Family Systems Therapy is a model which many therapists (especially Marriage and Family Therapists) use that helps them understand and treat their clients and the problems they face. Therapists who utilize this model will often say they use a “systemic lens” to look at their clients and the issues that they are seeking to resolve in therapy. This systemic lens is based on the assumption that individuals cannot be understood in isolation from one another. Each of us belongs to a number of “systems” – groups of interconnected and interdependent individuals. Our stories, our lives, our problems, are interconnected; they do not exist in a vacuum. They develop out of the context of the systems in which we are embedded. A family is just one type of system we can be a part of. We may be a part of multiple “systems” at any time, for example, at school, in the workplace, or other organizations in the community; however, our families are often the primary, most significant systems that influence our development, functioning and overall well-being. This is why the term “family systems therapy” is used. So although it is primarily focused on families, it can be applied to any group of individuals functioning together.
Why is it important to use this systemic lens in therapy?
When a client comes to therapy, often the problems and symptoms he or she is seeking help for are ones that have arisen from problematic patterns, unspoken “rules” and roles that have been playing out in the client’s family system. All systems of individuals functioning together naturally develop relatively consistent patterns of interaction. The individuals in the system tend to take on roles (e.g., “the good girl,” “the screw up,” “the caretaker”) that influence the ways they act with others in the system. (Oftentimes these roles also extend outside of the group, in other contexts.) This actually serves a pretty helpful purpose in that the expectations that roles and patterns carry “bring regularity and predictability to complex social situations” (Nichols and Schwartz, 9). Regardless of whether these patterns and roles are seemingly positive or problematic, they all developed out of the family’s need to be able to function/survive. Every single role, behavior, and pattern of interaction, even the ones we’d label as “bad” or “problematic” came into being and continue to exist because, on some level, they serve a purpose in keeping the system functioning. At the same time, this tendency toward predictable patterns and roles is also the thing that can keep people stuck in self-defeating, problematic patterns of behavior. It is human nature for family systems to seek homeostasis – a balanced, steady state of equilibrium. Families often resist change – even when the change is positive. That is because all change is anxiety provoking. It can be hard on family members if one person makes progress, because he or she no longer acts in the predictable ways the family has gotten used to. When one person changes things up in the family system, it requires everyone else to shift with him/her. The whole system kind of gets shaken up. Because of this, families can tend to resist even positive change, sabotage progress, and cling to old patterns. For example, the symptom and/or the symptomatic person gives other members of the family something besides their own problems/insecurities to focus their attention and energy on. Without having that, the others kind of don’t know what to do with themselves. Sometimes, the sense of identity and significance in other family members is even threatened when the symptomatic person gets better – particularly with those who are used to seeing themselves as caretakers of the symptomatic family member.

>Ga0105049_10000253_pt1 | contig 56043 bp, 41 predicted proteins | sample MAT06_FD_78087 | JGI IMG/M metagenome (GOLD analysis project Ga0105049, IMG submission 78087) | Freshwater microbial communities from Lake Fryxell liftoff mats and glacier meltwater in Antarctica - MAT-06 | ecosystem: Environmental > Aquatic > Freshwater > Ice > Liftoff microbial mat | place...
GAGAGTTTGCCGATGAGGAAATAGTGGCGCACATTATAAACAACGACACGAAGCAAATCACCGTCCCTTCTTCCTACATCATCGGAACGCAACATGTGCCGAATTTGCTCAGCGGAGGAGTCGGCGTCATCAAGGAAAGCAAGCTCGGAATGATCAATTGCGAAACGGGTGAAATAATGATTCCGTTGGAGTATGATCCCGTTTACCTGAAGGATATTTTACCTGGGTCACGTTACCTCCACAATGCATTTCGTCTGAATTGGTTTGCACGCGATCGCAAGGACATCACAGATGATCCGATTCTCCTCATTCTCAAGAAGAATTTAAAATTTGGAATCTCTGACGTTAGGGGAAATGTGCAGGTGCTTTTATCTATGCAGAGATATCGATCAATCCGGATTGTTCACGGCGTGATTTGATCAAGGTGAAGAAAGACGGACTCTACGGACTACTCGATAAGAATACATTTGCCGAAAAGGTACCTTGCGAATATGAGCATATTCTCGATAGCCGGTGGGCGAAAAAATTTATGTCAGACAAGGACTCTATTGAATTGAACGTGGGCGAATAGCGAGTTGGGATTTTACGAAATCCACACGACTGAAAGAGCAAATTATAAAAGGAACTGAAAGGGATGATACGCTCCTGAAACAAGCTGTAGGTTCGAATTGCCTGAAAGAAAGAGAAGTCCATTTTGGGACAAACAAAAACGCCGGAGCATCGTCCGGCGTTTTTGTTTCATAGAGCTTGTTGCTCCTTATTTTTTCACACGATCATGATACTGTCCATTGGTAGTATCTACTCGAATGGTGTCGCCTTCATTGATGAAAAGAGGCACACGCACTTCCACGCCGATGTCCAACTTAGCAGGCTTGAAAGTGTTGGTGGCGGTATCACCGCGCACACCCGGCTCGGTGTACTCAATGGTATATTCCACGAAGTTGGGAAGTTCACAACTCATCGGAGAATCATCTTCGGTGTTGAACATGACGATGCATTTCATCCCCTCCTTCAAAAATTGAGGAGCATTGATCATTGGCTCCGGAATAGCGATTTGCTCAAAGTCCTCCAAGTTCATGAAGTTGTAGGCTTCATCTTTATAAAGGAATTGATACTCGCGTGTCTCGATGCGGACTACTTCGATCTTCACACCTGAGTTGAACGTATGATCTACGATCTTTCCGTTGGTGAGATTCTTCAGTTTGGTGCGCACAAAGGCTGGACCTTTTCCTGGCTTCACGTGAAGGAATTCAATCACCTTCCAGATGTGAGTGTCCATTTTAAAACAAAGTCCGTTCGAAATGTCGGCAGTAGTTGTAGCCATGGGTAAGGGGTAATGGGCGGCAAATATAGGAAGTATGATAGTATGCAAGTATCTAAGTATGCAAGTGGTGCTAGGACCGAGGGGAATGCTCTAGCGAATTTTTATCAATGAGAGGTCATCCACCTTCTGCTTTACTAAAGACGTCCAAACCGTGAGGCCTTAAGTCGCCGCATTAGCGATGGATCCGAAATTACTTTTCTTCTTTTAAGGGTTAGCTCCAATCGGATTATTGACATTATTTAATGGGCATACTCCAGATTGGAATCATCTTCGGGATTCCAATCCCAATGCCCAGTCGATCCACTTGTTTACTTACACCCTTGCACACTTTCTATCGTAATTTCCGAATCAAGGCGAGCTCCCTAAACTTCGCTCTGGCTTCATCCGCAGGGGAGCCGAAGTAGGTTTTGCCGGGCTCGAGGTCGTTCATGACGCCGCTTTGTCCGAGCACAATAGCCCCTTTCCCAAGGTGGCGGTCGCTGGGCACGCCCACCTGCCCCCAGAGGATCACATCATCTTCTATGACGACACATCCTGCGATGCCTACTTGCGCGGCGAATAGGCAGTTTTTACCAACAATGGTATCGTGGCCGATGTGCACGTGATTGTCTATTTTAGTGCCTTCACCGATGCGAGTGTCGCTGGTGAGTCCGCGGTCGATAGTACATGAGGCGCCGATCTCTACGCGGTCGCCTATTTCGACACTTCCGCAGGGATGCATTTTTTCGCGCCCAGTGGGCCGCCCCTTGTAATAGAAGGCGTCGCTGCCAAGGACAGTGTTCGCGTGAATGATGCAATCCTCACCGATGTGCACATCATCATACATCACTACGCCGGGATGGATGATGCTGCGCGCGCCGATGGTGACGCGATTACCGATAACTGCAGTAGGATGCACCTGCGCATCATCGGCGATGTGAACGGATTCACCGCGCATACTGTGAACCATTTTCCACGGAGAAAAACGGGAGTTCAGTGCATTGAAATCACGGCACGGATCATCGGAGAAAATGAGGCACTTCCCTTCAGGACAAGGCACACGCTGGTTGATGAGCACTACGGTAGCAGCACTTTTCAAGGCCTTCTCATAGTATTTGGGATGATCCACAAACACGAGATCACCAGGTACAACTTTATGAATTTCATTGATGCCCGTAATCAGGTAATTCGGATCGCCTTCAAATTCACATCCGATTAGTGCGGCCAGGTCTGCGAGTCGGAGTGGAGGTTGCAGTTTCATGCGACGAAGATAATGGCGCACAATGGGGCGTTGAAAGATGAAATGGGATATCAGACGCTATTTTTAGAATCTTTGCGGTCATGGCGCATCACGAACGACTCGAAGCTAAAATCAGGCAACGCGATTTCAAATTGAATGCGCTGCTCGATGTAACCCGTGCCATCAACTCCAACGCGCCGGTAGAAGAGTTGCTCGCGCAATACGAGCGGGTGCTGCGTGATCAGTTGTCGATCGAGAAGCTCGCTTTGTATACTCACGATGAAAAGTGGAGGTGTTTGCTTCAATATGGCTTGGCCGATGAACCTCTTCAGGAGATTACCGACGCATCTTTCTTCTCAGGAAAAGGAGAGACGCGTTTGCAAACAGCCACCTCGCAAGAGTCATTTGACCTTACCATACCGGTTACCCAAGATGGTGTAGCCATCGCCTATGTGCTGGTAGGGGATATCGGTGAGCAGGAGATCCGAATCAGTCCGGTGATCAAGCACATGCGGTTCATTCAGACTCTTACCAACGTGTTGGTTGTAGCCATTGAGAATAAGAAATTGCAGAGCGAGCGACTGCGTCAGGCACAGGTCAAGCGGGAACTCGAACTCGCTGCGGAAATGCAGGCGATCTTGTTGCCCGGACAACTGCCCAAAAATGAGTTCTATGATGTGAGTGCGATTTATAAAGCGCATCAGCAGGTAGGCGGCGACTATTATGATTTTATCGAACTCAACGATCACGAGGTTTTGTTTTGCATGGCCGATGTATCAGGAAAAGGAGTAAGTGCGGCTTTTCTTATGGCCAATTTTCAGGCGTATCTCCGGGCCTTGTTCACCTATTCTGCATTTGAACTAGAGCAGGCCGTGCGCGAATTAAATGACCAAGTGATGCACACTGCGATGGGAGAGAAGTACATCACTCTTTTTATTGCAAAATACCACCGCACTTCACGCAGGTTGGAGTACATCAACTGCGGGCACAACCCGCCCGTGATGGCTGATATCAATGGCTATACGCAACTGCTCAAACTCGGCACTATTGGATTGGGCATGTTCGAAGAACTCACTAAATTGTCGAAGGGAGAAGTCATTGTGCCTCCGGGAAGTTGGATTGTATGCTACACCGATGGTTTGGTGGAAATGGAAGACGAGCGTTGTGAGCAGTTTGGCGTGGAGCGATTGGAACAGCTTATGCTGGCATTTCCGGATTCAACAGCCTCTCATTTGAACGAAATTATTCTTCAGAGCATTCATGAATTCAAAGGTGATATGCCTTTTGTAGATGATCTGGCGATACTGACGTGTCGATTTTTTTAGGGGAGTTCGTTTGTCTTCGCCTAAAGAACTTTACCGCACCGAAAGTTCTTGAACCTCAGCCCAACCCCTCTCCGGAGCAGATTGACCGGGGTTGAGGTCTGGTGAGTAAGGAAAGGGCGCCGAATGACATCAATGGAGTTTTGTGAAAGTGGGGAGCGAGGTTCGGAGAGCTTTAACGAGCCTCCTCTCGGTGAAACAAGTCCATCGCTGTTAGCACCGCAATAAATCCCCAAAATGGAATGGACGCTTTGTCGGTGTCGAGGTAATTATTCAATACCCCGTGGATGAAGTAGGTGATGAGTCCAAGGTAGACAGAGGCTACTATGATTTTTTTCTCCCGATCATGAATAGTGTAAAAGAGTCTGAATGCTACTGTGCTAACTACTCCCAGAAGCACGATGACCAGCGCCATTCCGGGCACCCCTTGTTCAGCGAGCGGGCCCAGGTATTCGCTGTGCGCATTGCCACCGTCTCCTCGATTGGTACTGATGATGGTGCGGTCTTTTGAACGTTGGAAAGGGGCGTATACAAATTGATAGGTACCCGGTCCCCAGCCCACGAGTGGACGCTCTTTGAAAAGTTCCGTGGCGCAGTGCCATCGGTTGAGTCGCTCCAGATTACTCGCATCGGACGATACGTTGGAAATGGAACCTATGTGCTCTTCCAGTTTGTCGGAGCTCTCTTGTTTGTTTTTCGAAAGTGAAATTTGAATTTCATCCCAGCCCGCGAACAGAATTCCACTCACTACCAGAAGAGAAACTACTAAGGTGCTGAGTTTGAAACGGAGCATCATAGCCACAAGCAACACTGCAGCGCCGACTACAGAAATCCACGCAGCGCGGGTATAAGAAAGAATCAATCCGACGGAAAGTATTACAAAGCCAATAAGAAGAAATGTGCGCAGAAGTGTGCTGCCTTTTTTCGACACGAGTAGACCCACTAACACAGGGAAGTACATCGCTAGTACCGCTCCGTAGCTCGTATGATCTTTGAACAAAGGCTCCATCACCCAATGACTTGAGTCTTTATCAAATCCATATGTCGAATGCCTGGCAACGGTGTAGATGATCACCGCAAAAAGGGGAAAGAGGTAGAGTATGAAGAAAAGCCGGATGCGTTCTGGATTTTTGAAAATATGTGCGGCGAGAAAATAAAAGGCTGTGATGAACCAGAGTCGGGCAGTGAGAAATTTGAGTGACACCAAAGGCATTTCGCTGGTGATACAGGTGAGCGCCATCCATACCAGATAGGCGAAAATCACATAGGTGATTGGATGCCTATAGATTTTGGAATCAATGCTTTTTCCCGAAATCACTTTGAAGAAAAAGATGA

It’s hard for most people to see the patterns that bind them together. Most people are not aware of the unspoken “rules” of the system, the patterns, dynamics, roles people take on, and the functions their symptoms serve. However, awareness and understanding of these things are often crucial to being able to make and sustain positive change in our lives. The therapist’s job is to help clients become aware of these patterns, rules and roles, understand how their symptoms fit into the context of it all, and then begin to make the necessary changes to the dynamics that have been keeping the client stuck, so that the client is actually able to let go of the symptomatic patterns of behavior and function in more adaptive, healthy ways. It is often preferred to have other members of the system participate (which constitutes family therapy), as this helps everyone in the system be on the same page, working together to change unhelpful patterns. However, this is not always possible. Even so, when this is the case, using a systems perspective in individual therapy can still be effective in preparing the client to integrate back into the system without being as vulnerable to being pulled back into old patterns.
For more information regarding Family Systems Therapy:
Nichols, M and Schwartz, C. (2007). The Essentials of Family Therapy, Third Edition. Boston, MA: Pearson Education, Inc.